However, they cannot replace intensive antibiotic therapy with metronidazole. A doctor or pharmacist should be consulted before taking such preparations.
What is the best antibiotic?
The antibiotic of choice for trichominiasis is Metronidazole, an antibiotic from the nitroimidazole group. It is mainly used in anaerobic bacteria and protozoa. It leads to DNA breaks in the pathogen's genes.
In trichomoniasis, it is usually used orally for 7-10 days with a dosage of 400mg twice a day. Alternatively, you can also take 2g once a day. However, the decision on the correct dosage rests with the attending physician.
Metronidazole has a good success rate in treating trichomonas infection. Like all antibiotics, however, it leads to some side effects, such as: diarrhea, headache, itching. But these are usually rare.
Long term consequences
The forecast a trichomonads infection usually very good. Antibiotic treatment is successful in most cases; only in rare cases are the check-ups still positive, so that the therapy has to be carried out over a longer period of time. There are, however no immunity after an infection, which means you can be infected again several times.
Although rare, complications of trichomonas infection are one ascending infection in the upper genital organs. An inflammation occurring there can lead to adhesions in the area of the fallopian tubes and thus to the infertility to lead. In addition, trichomoniasis can die Infection with other bacteria or fungi favor. During pregnancy, a Transferring infection to the newborn and have serious consequences.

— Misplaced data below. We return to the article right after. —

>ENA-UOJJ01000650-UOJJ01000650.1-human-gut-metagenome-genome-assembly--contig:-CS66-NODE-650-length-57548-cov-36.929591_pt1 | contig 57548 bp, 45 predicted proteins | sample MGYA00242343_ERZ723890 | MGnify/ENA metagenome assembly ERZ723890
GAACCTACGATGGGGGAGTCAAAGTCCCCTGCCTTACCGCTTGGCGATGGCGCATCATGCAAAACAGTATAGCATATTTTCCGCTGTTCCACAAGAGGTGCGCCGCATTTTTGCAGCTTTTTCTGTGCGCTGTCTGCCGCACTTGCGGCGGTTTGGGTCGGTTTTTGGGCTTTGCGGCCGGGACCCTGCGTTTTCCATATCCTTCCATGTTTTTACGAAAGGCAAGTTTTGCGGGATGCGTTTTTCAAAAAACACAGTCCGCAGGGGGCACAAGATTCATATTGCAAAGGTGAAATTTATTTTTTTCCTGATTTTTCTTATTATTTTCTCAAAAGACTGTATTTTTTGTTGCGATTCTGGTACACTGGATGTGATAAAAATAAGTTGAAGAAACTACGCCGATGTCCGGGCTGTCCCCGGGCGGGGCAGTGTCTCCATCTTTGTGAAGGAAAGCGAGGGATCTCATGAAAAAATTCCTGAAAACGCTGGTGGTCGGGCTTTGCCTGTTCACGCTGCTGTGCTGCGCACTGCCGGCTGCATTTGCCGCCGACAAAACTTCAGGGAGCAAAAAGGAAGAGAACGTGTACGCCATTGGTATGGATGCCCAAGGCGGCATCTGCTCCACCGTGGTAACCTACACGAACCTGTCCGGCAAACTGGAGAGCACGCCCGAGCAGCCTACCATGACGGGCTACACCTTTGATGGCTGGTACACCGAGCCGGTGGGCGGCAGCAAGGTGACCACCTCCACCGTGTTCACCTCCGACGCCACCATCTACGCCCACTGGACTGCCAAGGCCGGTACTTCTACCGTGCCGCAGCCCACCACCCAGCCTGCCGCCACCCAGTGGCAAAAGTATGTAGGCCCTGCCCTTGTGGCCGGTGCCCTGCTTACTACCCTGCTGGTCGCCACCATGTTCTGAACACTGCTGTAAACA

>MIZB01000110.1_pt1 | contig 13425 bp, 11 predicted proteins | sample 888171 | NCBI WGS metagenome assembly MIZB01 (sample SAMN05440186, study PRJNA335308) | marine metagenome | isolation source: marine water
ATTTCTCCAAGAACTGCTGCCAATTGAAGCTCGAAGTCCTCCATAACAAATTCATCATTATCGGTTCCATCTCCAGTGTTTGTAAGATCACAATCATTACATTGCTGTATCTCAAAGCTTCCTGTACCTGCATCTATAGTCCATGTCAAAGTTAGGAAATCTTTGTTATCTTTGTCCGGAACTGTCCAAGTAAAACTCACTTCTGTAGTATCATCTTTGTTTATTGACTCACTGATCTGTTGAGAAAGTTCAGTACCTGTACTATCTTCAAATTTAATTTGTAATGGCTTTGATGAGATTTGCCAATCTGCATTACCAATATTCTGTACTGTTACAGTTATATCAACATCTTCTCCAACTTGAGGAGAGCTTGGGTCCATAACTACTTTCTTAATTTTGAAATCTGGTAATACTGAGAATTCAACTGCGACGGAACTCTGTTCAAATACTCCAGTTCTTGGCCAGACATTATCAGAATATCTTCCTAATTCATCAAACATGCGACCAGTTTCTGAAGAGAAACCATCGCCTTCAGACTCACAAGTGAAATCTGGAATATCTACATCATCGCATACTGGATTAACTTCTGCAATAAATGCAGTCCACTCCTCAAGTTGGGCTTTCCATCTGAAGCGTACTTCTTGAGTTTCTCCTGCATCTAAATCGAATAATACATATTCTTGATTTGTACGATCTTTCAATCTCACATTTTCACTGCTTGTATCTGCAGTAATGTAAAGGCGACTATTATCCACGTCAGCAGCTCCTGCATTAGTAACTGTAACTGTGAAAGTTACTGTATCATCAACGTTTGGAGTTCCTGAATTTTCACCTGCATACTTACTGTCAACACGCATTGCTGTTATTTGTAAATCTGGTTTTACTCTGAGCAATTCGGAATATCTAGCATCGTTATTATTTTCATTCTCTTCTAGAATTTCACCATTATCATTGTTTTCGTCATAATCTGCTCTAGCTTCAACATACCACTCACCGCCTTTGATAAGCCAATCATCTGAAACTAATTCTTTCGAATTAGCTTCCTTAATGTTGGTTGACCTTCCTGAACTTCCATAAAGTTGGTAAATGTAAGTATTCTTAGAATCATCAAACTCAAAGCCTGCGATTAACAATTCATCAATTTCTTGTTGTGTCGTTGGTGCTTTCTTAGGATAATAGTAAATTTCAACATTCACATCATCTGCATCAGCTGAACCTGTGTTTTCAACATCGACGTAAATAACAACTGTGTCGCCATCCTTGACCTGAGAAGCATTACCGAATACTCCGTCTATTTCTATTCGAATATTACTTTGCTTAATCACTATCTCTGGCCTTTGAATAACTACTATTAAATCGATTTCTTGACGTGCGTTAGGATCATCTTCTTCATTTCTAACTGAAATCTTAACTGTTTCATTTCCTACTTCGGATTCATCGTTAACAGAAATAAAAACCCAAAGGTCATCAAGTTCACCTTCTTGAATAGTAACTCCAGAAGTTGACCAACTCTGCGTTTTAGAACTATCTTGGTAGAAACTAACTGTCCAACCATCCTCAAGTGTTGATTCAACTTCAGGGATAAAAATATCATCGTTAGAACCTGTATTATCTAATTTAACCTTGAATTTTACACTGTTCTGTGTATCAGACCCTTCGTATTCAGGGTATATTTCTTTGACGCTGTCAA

With a man, the Spread infection to surrounding organs and lead, for example, to inflammation of the prostate or epididymis.
However, the risk of chronic infection or infertility is very rare and usually only occurs if there has been no treatment for many years.
Trichomonas infection in pregnancy
Infection with trichomonads during pregnancy is not without risk.
For one thing, infection can do that Risk of premature birth, premature rupture of the bladder and a low birth weight increase. This can have far-reaching consequences for the child's life.
Second, the parasite can transmitted to the newborn at birth will and cause inflammation in the child. It often leads to inflammation in the vagina area, especially in female children.
Oral administration of metronidazole during pregnancy is contraindicated in the first trimester. You therefore tend to limit yourself to a local treatment or switch to another antibiotic, such as clotrimazole or amoxicillin. From the 2nd trimester, however, oral therapy is harmless, so that normal oral antibiotic therapy should be continued for 7 days.